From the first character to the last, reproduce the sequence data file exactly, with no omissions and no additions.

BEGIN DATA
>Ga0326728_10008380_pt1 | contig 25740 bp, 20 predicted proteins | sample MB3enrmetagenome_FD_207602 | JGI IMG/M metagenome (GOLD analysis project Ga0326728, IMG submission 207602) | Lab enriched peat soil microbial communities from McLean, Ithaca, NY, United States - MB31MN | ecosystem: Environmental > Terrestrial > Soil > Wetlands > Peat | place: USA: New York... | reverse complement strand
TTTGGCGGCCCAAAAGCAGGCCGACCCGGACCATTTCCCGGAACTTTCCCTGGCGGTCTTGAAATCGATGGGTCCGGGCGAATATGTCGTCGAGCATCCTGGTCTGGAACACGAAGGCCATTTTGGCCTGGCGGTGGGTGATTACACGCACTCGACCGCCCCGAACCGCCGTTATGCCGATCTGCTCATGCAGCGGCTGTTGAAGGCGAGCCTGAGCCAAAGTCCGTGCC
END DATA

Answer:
>Ga0326728_10008380_pt1 | contig 25740 bp, 20 predicted proteins | sample MB3enrmetagenome_FD_207602 | JGI IMG/M metagenome (GOLD analysis project Ga0326728, IMG submission 207602) | Lab enriched peat soil microbial communities from McLean, Ithaca, NY, United States - MB31MN | ecosystem: Environmental > Terrestrial > Soil > Wetlands > Peat | place: USA: New York... | reverse complement strand
TTTGGCGGCCCAAAAGCAGGCCGACCCGGACCATTTCCCGGAACTTTCCCTGGCGGTCTTGAAATCGATGGGTCCGGGCGAATATGTCGTCGAGCATCCTGGTCTGGAACACGAAGGCCATTTTGGCCTGGCGGTGGGTGATTACACGCACTCGACCGCCCCGAACCGCCGTTATGCCGATCTGCTCATGCAGCGGCTGTTGAAGGCGAGCCTGAGCCAAAGTCCGTGCC